Sans Paul George and Lance Stephenson, Indiana's postseason fate lies with George Hill
College Contributor Network
Confetti still fluttered throughout the AT&T Center as Kawhi Leonard shook Bill Russell's hand, beaming for dozens of photographers.
If you told Leonard he would take home Finals MVP honors before the San Antonio Spurs' championship series with the Miami Heat tipped off, "Man, I would have told you you was lying," Leonard told ESPN's Stuart Scott on the championship podium.
At just 22 years old, Leonard is the third-youngest Finals MVP. The other two? Both Magic Johnson, who won it at ages 20 and 22.
Only three years ago, the Spurs acquired Leonard in a draft night trade in 2011. After the Indiana Pacers selected the San Diego State product 15th overall, San Antonio flipped George Hill, who had started at point guard over Tony Parker in the 2010 playoffs, in exchange for Leonard and two European prospects.
Flash-forward to the 2014 Finals, Hill and the rest of the Pacers watched from the comfort of their own homes as Leonard and the Spurs dismantled the Heat.
Indy morphed into a legitimate title contender heading into last season. Yet all of a sudden, the Pacers' window for a championship seems to have been slammed shut, super-glued to the sill and plastered over with a crisp new wall.
With Evan Turner on board, the Indiana Pacers seemed primed to beat the Miami Heat and claim the Eastern Conference. That statement may seem as hilarious as a "Saturday Night Live" Sean Connery Jeopardy appearance. Yet, somehow only six months ago, it was common thinking from many around the league.
That was before Turner collapsed down the stretch, Indy let Lance Stephenson walk to Charlotte in free agency and Paul George's leg snapped on national television in a meaningless exhibition game this summer.
The Pacers did ascend to the No. 1 seed in the Eastern Conference last season, though, as Frank Vogel's starting lineup of Hill, Stephenson, George, David West and Roy Hibbert logged substantial minutes. Each member of the starting unit played at least 2,400 minutes during the regular season, all five ranking in the top 66 in the NBA. For perspective, Luis Scola logged the sixth-most minutes for Vogel, coming in at only 1,399, good for 208th in the league.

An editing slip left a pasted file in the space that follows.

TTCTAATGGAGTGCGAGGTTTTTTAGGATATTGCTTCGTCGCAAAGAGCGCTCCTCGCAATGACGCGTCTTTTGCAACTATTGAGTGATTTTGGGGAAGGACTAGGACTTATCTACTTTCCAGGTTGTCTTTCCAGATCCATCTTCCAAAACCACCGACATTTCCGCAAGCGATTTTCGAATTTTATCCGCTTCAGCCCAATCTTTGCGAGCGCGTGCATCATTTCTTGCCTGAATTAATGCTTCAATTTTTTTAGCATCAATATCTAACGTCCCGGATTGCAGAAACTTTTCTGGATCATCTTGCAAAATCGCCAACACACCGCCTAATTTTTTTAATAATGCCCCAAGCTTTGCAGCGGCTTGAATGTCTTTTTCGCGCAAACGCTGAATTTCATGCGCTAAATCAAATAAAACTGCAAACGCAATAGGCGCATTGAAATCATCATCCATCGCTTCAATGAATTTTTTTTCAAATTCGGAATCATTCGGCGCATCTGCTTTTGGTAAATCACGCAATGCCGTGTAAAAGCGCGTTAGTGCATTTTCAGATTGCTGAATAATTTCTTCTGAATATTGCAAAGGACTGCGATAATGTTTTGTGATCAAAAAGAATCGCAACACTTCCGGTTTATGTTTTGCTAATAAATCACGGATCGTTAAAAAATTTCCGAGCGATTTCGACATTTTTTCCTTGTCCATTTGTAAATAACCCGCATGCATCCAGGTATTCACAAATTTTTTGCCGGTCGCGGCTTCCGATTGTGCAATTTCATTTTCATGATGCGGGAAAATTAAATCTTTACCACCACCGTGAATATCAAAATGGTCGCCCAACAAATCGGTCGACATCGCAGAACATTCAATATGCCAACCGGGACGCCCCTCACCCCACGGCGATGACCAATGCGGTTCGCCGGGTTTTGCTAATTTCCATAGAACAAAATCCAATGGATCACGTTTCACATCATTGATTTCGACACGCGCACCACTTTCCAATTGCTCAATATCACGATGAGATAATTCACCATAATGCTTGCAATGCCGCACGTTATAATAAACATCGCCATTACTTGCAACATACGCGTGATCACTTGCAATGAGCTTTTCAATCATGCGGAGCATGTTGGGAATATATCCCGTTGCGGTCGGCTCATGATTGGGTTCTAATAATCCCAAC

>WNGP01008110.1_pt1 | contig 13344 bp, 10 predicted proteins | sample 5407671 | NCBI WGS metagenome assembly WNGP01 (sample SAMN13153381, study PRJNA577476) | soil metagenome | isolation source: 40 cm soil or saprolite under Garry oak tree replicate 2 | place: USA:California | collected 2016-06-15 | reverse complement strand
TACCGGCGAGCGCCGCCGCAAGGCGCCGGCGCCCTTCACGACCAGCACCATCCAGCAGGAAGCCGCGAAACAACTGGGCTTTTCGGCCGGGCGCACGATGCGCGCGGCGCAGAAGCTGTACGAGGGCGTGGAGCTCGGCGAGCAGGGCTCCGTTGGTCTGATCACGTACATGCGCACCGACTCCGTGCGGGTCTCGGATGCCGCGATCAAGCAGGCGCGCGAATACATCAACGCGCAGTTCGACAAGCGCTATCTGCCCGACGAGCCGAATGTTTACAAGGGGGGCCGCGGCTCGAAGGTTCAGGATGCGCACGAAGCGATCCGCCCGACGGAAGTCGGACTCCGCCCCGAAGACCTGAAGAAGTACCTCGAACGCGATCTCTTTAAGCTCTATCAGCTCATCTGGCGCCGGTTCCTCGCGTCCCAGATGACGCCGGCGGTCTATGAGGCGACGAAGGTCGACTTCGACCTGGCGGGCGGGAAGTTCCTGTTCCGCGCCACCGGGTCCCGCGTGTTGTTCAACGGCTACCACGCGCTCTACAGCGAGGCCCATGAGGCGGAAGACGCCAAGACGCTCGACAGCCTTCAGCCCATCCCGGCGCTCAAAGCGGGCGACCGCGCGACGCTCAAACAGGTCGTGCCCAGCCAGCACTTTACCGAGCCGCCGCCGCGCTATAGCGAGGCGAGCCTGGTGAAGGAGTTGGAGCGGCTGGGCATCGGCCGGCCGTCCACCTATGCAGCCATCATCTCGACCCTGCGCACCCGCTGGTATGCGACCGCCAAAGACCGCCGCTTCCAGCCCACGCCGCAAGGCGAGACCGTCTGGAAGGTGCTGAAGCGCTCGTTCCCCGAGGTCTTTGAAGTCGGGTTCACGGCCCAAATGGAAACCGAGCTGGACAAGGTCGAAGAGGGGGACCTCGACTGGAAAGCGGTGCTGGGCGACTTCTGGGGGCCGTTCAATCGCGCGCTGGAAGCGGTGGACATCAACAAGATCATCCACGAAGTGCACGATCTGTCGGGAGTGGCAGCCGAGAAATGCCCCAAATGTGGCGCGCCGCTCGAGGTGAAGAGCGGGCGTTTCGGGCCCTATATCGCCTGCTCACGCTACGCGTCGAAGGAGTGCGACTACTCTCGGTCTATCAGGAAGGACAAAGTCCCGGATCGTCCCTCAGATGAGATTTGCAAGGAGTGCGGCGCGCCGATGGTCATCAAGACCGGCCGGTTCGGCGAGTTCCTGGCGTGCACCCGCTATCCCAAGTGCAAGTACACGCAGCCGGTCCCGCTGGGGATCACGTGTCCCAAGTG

George and Stephenson saw the most minutes by far, a result of Vogel's tactic of using Stephenson as the primary ball-handler for his second unit. In each of the Pacers' 82 games last year, at least one of George and Stephenson was on the floor at virtually all times. According to NBA.com, the five-man lineup that saw the most minutes of the season without at least one of George and Stephenson logged less than 21 minutes the entire year.
Stephenson and George dominated the ball, too. They were two of only three Pacers players to average at least three minutes of individual time of possession per game. Surprisingly, Hill clocked in at number one -- boasting a whopping time of possession of 5.3 minutes per game, good for 31st in the entire league.
The Pacers ranked 29th in points per possession after February 1 last season, even with dynamic offensive talents like George and Stephenson often running the show. David West, went down with a pretty serious ankle injury in the preseason. Rodney Stuckey, brought in to essentially replace Stephenson as the second-unit's offensive spark plug, is also battling a sprained right foot. Suddenly, an NBA organization with recent championship aspirations has its entire season's fate in the hands of George Hill.
Hill has said he's prepared to increase his scoring. Indiana will need it. West is the only returning Pacers player who averaged at least 11 points per game last season, not including George, who will likely miss the entire season recovering from that horrifying leg injury.
Hill developed the perception of a catch-and-shoot three-point chucker in Indiana's half-court offense a year ago, taking 2.4 stationary threes per game (connecting on 39.8 percent of those attempts) and only averaged 2.7 drives per game.
He'll need to be more aggressive off the bounce if Vogel hopes Hill can breathe any sign of life into what will assuredly be a sluggish, drab offense. We should see Vogel experiment more with pulling Hibbert for long stretches and going with a high-tempo, small-ball lineup. The Pacers are going to struggle to figure out how to efficiently score in the beginning of the season.
With all of the above in mind, it's growing increasingly likely the Pacers will be on the outside looking in at the playoffs come April. Perhaps Hill can emerge as the player Larry Bird and company once thought was equal to Kawhi Leonard and lead the Pacers to their fifth-straight postseason appearance.
Time will tell, and the season is less than a week away.
Jake Fischer is a junior at Northeastern University. He covers the NBA for SLAM Magazine and SB Nation, writes for the Boston Globe and lives and dies with the Philadelphia 76ers. Follow him on Twitter: @JakeLFischer